Agencies Must Provide Reasonable Explanations When Canceling Solicitations
In the contracting officer’s (CO) memo supporting the Army’s decision to cancel one of the solicitations, the CO stated: “I believe the Government’s best interest can be met by competing the JFO, 13F and KMS requirements under the MICC-Fort Eustis recently awarded TMS MAIDIQ. Both time and money can be saved by the Government in pursuit of this avenue.” The court found this rationale lacking, stating that a recitation of the general benefits of a MAIDIQ contract do not qualify as a reasonable explanation for canceling the solicitations. Rather, a reasonable explanation must state why the original solicitations no longer meet the Army’s needs, as opposed to the MAIDIQ contract, by citing factual evidence.
As the court put it: “[E]ven if the GSA MAS generally is insufficient to meet the agency’s needs in some long-term, strategic sense – as compared to the breadth of the new TMS MAIDIQ – that says nothing about the suitability of the GSA MAS to meet the agency’s current needs with respect to the 13F and JFOC procurements at issue.”
As to the assertion that the MAIDIQ contract would save the Army time and money, the court stated that “[i]f the Court were to accept this rationale at face value without asking for supporting details, the government could always include this attractive catch-all at the end of its decision document to justify almost any solicitation cancellation. Meaningful judicial review requires more than just accepting such a bald assertion.”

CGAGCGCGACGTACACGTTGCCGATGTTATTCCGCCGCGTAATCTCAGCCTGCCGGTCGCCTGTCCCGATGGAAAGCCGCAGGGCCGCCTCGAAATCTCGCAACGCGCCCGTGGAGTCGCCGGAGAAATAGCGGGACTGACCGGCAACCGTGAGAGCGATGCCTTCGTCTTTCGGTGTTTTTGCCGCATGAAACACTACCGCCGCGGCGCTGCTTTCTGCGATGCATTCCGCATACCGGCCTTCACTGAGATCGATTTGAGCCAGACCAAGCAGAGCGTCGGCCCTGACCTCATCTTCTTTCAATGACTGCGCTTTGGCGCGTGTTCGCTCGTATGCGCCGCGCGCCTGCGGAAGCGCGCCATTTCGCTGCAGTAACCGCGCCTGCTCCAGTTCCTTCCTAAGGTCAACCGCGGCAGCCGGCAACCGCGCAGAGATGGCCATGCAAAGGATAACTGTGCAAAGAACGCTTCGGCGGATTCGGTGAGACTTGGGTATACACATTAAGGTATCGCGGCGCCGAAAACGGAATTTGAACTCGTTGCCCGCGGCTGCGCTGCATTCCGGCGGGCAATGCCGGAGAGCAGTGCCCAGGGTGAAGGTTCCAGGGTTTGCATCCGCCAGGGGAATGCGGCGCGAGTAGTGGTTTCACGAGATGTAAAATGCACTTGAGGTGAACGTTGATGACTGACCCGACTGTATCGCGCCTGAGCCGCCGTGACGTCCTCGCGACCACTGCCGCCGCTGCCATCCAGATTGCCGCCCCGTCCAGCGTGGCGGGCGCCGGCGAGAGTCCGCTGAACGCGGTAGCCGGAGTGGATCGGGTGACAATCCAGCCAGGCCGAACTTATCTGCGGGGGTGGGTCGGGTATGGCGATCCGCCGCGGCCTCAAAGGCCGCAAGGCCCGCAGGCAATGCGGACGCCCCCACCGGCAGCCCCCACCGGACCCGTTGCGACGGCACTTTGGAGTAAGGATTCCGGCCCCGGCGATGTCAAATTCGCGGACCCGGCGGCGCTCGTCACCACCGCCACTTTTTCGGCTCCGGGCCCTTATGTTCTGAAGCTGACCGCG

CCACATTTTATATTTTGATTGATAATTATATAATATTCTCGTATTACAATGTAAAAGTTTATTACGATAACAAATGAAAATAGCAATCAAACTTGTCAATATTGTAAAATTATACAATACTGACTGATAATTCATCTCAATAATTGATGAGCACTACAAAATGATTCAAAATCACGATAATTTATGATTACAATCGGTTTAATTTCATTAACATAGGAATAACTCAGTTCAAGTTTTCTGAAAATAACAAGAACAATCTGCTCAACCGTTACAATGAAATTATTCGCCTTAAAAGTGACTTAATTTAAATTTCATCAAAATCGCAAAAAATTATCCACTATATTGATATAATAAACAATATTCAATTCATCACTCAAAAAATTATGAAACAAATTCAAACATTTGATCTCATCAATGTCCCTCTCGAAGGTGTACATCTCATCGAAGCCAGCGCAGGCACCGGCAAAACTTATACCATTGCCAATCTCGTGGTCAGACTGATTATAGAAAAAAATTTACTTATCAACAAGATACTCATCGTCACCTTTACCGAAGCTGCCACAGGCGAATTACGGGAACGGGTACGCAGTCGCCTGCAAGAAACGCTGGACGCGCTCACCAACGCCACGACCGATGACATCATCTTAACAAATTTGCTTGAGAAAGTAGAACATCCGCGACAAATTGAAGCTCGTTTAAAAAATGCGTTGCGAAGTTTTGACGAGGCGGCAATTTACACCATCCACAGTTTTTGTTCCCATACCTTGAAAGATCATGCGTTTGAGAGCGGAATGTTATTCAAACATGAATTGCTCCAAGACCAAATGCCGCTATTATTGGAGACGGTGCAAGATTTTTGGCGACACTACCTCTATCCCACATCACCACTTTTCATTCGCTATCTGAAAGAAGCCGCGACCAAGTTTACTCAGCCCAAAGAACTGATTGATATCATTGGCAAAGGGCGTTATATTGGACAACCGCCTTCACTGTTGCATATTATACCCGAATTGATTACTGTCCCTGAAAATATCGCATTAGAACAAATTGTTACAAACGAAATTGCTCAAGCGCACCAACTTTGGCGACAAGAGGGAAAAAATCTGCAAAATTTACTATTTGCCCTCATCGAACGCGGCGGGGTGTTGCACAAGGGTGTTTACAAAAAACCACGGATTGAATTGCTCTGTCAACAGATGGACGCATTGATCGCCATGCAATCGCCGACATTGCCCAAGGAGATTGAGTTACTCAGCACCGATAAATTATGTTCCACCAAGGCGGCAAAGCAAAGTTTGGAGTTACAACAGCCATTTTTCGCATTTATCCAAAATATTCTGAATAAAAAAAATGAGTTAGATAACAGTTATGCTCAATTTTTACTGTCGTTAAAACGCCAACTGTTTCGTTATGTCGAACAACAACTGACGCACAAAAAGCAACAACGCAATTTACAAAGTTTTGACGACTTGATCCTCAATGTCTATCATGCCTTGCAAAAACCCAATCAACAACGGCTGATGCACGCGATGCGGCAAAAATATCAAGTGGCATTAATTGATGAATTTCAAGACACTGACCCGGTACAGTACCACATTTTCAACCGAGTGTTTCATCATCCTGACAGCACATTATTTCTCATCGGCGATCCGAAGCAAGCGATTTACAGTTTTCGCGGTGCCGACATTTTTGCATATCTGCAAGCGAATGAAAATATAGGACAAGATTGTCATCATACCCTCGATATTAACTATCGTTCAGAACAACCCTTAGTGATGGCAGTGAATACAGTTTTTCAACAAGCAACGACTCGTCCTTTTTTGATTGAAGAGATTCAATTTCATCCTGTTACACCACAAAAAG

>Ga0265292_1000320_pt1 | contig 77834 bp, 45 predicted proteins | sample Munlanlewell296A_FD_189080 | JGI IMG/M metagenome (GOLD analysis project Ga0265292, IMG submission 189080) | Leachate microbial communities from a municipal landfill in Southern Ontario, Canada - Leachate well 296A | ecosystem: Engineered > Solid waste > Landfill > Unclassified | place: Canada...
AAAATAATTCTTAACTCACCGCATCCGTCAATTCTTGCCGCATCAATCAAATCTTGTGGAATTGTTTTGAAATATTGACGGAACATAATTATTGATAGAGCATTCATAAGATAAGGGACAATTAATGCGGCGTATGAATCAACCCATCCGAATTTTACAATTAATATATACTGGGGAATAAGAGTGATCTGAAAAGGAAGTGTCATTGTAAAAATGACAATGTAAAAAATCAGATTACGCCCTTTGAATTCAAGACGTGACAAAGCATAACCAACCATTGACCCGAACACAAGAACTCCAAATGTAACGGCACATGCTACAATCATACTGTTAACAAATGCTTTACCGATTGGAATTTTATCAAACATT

Rule of Two Analysis Necessary Before an Agency Can Elect to Procure a Requirement from a Multiple-Award Contract (MAC) Vehicle
The Army argued that a Rule of Two analysis was not required because according to the Small Business Jobs Act, as implemented in 15 U.S.C. § 644(r), federal agencies have the discretion to issue MACs without first conducting a Rule of Two analysis to determine whether it should be set aside for small businesses. The COFC characterized the Army’s argument essentially is this: having exercised its discretion not to set aside any portion of the subject MAIDIQ vehicle or any of the MAIDIQ contract awards for small business, the agency could utilize the MAIDIQ vehicle for any acquisition—and avoid the Rule of Two—so long as the contemplated scope of work was within the MAIDIQ contract’s scope.
The court emphasized the general rule that “the Rule of Two unambiguously applies to ‘any’ ‘acquisition,’ FAR 19.502-2, without any loophole for MAIDIQ task orders.” As a result, even though the Army may have satisfied the Rule of Two requirements in respect to forming the MAIDIQ, it was still required to also satisfy its set-aside obligations under the Rule of Two with respect to the two original solicitations at issue.
If, after completing a Rule of Two analysis, the Army found that more than one small business could not make an offer on the solicitations or that setting aside the solicitation for small businesses would result in not being able to make an award at a fair market price, the Army could procure the solicitations’ requirements through the MAIDIQ. However, the Army could not forgo this analysis and simply change the contract vehicle because it decided, on second thought, that the MAIDIQ was better-suited.
Takeaways for Government Contractors
By clarifying the scope of the Rule of Two, the COFC has provided a roadmap for small businesses wishing to challenge an agency’s adherence to the Rule of Two. This is important as small businesses might otherwise lose valuable access to contracts simply because they do not meet the qualifications for contract vehicles such as MAIDIQs. The court has also affirmed that procuring agencies must give more than cursory reasons for canceling a solicitation. Rather, an agency must provide a reasonable explanation supported by factual evidence.